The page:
I am urging the House and asking my friends on the government side, can they not see that by changing the law to provide an impact, a mandatory minimum sentence, at the very end at the sentencing could not possibly impact on the front end of all of that sequence? The criminal act, the investigation, the charge, the prosecution, the conviction, all of those things happen before the sentencing. The individual, the alleged criminal, the accused, gets involved in this, and in most cases, as my friend from Marc-Aurèle-Fortin pointed out, as we both practised in criminal courts, the average criminal does not see the end of the process. The criminal is only thinking about whether he or she is going to get caught. It is binary in terms of the person's own head logic: Is there is risk of getting caught or not; can I get away with this crime? That person is not getting out a calculator to figure out what the sentence is and whether it is worth doing or not.
I have asked in the House, what is the sentence for an armed robbery? I know my friend from Scarborough Centre does not know and my friend from Marc-Aurèle-Fortin, who is an experienced counsel, actually does not know either. The reason none of us knows is because the Criminal Code provides that the sentence is determined by a judge.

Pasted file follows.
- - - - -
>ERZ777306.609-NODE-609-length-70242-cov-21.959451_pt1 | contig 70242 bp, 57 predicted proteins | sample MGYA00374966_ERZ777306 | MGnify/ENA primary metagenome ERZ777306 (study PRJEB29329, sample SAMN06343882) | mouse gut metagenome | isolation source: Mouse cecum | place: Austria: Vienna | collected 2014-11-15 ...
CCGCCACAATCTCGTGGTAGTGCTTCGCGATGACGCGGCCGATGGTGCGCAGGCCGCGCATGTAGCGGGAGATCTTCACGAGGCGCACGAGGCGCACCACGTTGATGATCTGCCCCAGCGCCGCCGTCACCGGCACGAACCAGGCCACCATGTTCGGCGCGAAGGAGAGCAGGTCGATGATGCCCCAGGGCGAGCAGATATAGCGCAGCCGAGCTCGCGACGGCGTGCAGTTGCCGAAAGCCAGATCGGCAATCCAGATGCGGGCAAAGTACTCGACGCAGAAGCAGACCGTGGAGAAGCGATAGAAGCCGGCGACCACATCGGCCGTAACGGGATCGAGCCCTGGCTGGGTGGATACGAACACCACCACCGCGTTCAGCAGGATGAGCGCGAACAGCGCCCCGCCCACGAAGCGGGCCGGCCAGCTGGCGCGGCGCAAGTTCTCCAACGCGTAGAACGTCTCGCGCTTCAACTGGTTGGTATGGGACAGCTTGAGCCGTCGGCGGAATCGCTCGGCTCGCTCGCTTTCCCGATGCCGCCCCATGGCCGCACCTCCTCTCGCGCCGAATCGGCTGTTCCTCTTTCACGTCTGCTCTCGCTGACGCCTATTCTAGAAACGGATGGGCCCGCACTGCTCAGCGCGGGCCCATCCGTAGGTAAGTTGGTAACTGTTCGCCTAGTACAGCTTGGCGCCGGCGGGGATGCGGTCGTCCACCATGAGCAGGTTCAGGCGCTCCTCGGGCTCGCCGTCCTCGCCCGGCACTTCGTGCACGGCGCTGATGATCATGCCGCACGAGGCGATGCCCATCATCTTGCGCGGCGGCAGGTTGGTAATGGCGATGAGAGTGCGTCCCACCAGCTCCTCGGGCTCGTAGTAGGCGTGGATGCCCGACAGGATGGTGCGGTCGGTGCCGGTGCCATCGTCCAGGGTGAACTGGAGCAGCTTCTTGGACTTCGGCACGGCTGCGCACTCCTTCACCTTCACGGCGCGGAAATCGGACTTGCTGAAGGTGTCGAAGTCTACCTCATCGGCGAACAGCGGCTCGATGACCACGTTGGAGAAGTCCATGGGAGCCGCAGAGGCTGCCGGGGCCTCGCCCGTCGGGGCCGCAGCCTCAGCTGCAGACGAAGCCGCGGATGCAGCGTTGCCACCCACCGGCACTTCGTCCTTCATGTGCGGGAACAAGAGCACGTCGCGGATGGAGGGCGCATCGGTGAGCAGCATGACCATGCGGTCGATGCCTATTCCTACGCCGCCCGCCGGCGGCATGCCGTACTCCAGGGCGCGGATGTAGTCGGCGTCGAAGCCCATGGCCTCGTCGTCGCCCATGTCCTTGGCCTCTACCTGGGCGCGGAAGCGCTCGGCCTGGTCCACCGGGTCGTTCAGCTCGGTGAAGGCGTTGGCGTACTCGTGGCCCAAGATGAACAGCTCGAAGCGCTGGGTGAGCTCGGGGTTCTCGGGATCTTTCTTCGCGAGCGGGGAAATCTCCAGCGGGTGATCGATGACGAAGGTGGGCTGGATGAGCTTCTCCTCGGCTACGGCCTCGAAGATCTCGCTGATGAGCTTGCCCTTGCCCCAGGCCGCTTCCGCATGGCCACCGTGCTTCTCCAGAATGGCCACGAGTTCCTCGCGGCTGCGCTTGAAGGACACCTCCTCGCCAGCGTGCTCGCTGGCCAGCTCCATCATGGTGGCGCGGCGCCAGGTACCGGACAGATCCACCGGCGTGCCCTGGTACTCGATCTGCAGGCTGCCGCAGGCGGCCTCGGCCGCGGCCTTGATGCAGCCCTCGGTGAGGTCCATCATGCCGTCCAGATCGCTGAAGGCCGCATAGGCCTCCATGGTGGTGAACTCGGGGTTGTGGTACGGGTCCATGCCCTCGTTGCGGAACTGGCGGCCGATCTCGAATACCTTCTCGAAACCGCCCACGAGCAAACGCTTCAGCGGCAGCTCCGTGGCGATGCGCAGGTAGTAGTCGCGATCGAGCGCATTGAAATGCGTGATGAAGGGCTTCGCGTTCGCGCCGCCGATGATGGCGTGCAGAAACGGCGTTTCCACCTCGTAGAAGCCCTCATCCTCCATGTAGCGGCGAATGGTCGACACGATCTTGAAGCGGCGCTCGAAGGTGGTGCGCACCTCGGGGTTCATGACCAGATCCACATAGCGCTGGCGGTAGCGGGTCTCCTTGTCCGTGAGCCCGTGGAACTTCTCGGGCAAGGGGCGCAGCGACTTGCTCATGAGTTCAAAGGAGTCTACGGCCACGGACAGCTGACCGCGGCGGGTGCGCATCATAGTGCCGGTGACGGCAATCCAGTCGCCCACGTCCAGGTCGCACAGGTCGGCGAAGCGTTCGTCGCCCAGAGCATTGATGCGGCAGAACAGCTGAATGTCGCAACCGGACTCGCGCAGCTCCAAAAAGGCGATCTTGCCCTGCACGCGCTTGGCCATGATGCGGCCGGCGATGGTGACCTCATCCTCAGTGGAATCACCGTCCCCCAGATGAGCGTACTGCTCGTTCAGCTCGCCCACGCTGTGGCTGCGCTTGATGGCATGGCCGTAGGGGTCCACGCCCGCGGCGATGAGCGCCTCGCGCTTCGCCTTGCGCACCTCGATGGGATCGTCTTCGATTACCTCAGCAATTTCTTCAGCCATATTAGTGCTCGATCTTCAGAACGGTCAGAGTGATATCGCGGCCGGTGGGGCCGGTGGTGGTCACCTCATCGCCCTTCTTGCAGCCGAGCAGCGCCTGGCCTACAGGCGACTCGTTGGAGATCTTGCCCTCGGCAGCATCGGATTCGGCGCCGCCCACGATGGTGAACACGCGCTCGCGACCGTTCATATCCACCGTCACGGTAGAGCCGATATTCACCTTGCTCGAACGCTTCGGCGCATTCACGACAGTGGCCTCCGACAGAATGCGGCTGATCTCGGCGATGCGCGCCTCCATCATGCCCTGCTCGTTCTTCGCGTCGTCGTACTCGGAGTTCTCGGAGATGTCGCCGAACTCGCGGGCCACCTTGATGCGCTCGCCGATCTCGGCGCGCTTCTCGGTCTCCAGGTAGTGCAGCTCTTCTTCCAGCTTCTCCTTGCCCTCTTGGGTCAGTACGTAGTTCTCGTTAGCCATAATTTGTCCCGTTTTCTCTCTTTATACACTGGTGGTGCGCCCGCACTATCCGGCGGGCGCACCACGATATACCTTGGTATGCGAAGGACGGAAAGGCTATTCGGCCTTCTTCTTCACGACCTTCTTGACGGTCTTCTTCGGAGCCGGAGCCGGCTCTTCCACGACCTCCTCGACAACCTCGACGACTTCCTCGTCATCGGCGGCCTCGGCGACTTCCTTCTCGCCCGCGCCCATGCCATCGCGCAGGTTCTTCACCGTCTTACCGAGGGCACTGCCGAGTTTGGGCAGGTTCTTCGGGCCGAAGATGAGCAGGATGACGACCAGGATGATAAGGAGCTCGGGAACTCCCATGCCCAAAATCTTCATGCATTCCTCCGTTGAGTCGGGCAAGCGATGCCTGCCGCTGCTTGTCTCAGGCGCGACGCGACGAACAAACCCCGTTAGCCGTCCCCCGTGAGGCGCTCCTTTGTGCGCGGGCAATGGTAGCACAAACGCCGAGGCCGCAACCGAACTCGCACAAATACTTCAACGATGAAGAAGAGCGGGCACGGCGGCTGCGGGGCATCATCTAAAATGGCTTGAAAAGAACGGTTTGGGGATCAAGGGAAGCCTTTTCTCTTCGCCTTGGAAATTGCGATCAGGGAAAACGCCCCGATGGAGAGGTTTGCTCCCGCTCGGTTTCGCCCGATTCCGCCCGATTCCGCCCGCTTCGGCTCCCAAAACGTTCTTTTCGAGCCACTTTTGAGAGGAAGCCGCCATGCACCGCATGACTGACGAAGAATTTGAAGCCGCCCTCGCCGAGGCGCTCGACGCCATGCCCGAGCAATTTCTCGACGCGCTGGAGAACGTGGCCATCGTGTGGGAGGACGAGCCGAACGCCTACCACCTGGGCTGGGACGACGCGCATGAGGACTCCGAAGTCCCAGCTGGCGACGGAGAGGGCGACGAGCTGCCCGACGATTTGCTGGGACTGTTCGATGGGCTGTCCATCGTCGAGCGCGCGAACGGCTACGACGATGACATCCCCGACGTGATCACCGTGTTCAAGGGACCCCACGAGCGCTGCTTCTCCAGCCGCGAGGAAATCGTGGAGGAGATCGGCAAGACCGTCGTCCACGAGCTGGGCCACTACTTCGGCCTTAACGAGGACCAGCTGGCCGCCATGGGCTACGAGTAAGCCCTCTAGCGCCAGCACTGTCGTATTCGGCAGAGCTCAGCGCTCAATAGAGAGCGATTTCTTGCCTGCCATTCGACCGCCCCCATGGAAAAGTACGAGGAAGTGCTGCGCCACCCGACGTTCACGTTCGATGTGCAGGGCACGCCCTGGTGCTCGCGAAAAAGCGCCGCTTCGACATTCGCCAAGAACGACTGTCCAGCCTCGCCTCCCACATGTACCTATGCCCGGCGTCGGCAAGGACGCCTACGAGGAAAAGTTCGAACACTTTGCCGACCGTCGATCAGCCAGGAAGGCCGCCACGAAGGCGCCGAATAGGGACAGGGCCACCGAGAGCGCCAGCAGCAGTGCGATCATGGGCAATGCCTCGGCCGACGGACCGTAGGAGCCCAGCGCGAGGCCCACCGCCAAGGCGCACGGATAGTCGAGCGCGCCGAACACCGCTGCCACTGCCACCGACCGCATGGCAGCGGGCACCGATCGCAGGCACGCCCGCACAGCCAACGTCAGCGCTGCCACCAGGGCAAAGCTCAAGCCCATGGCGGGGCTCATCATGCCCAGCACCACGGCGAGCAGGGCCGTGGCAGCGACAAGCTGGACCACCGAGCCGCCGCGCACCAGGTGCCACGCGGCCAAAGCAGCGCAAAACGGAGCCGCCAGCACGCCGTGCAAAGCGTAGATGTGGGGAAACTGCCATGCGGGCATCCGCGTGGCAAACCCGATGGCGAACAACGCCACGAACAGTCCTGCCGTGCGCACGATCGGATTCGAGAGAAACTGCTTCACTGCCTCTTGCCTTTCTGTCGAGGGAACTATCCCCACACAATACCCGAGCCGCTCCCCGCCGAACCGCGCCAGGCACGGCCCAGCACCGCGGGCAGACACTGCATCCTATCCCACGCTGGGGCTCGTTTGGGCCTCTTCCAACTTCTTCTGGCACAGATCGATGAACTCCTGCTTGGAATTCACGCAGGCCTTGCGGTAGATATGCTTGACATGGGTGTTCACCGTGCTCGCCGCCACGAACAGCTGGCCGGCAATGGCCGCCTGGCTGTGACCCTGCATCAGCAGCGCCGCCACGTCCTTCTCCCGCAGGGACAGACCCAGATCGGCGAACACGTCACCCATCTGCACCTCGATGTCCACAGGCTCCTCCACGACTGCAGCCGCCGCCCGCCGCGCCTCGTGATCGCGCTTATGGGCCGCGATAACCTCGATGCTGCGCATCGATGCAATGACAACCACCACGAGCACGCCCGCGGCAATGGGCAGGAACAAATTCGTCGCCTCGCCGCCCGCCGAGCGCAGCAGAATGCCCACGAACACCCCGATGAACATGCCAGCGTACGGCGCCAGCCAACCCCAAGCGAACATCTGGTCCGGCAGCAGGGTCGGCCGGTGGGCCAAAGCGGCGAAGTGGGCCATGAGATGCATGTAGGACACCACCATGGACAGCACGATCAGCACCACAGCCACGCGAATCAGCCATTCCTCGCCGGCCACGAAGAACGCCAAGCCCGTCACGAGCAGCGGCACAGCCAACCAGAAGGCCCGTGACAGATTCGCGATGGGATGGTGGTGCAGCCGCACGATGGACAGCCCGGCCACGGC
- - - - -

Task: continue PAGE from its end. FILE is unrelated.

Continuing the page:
If a person does a bank robbery, he or she is going to get a sentence. The courts have organized the sentencing in a way that a bank robbery is a very serious offence and the offender is going to do serious time.
The point is that if we in the House who enact the legislation, fix the penalties, and debate the policy do not know what the penalty is, how the heck is that undereducated criminal out there to know? As he or she decides to embark on a crime or a crime spree, that person does not know. They might have a sense of it a little later when they call their lawyer, but when they decide to engage in the crime, they do not give it much thought. They are only thinking about whether there is a Mountie around the corner and whether they are going to get caught.
Members of the House perpetrate the myth with pretense and political posturing when they say they are going to get tough on crime and increase the sentence. That public policy does not have a chance of impacting the sources of the crime, the decision to embark on the crime spree. It just does not compute.
As I said, it will be shocking for my friend from Edmonton—St. Albert if he is going to visit all these prisons this summer. It is a wonderful exercise to meet all these people, but I think he will come to the same conclusion that I and almost every other member in the House who has had the privilege of serving on the justice committee or public safety committee will come to.